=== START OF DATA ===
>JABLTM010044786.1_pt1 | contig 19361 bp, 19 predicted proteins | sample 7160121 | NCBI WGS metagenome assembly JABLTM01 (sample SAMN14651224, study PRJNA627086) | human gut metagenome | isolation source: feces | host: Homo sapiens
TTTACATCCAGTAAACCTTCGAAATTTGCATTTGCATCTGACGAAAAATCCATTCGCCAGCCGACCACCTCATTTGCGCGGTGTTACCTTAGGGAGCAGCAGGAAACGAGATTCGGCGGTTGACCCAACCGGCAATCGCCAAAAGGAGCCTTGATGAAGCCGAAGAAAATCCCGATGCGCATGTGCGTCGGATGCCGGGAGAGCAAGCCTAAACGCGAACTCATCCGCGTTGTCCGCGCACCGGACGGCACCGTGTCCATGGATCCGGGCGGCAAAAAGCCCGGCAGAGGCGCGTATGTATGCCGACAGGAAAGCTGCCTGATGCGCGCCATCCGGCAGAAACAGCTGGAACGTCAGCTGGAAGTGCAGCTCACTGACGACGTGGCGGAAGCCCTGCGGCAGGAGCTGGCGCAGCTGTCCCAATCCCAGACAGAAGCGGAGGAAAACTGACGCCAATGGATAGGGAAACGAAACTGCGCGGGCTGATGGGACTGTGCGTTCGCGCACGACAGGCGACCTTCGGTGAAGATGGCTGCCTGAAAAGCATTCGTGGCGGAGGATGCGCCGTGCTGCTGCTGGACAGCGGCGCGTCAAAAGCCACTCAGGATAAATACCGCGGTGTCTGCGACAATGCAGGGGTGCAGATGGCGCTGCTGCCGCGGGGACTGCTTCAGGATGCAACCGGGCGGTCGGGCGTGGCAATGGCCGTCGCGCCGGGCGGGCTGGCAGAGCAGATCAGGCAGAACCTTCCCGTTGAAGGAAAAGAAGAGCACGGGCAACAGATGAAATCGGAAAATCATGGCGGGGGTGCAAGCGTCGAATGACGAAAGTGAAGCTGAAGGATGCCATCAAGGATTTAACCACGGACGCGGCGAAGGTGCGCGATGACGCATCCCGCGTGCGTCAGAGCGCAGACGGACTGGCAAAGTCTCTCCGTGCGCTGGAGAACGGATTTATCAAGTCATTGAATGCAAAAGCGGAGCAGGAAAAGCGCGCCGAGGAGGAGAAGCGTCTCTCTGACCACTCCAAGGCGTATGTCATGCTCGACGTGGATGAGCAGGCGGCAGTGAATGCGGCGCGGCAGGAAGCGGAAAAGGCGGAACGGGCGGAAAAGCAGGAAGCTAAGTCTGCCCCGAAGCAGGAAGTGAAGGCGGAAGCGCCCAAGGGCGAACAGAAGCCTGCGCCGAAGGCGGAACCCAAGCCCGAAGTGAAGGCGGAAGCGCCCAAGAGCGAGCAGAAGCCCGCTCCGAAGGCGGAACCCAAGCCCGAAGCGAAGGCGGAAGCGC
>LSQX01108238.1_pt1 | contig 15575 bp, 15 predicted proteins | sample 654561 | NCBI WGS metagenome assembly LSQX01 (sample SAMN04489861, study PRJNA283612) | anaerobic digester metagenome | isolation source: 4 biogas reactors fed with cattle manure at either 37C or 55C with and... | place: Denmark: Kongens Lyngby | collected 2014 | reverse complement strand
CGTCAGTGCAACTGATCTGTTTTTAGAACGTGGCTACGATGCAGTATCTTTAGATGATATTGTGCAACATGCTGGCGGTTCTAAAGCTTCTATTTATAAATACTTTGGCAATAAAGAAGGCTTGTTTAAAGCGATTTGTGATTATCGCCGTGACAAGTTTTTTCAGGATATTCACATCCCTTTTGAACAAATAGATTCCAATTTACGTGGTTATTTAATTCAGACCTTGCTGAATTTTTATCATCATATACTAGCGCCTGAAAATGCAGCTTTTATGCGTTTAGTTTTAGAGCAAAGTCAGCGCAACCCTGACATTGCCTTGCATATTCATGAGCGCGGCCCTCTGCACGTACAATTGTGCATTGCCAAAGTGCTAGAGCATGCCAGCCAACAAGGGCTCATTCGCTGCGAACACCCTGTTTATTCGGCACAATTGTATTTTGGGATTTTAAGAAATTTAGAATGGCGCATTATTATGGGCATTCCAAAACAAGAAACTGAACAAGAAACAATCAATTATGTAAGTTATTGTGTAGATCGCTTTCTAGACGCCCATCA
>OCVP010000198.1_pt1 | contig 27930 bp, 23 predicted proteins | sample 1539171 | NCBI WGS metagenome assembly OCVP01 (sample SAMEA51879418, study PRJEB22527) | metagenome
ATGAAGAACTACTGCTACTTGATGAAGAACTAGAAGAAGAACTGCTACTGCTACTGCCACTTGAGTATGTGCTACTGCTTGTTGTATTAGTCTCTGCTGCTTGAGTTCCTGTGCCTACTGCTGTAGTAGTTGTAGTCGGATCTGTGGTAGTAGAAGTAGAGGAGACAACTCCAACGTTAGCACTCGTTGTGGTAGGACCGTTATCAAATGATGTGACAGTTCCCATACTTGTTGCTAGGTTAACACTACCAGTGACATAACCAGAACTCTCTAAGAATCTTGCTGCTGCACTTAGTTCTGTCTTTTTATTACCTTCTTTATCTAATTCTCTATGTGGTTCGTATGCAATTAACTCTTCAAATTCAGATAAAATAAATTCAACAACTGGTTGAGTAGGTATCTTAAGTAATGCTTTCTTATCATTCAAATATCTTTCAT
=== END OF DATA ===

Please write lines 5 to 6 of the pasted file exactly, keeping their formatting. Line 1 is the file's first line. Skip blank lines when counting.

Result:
>OCVP010000198.1_pt1 | contig 27930 bp, 23 predicted proteins | sample 1539171 | NCBI WGS metagenome assembly OCVP01 (sample SAMEA51879418, study PRJEB22527) | metagenome
ATGAAGAACTACTGCTACTTGATGAAGAACTAGAAGAAGAACTGCTACTGCTACTGCCACTTGAGTATGTGCTACTGCTTGTTGTATTAGTCTCTGCTGCTTGAGTTCCTGTGCCTACTGCTGTAGTAGTTGTAGTCGGATCTGTGGTAGTAGAAGTAGAGGAGACAACTCCAACGTTAGCACTCGTTGTGGTAGGACCGTTATCAAATGATGTGACAGTTCCCATACTTGTTGCTAGGTTAACACTACCAGTGACATAACCAGAACTCTCTAAGAATCTTGCTGCTGCACTTAGTTCTGTCTTTTTATTACCTTCTTTATCTAATTCTCTATGTGGTTCGTATGCAATTAACTCTTCAAATTCAGATAAAATAAATTCAACAACTGGTTGAGTAGGTATCTTAAGTAATGCTTTCTTATCATTCAAATATCTTTCAT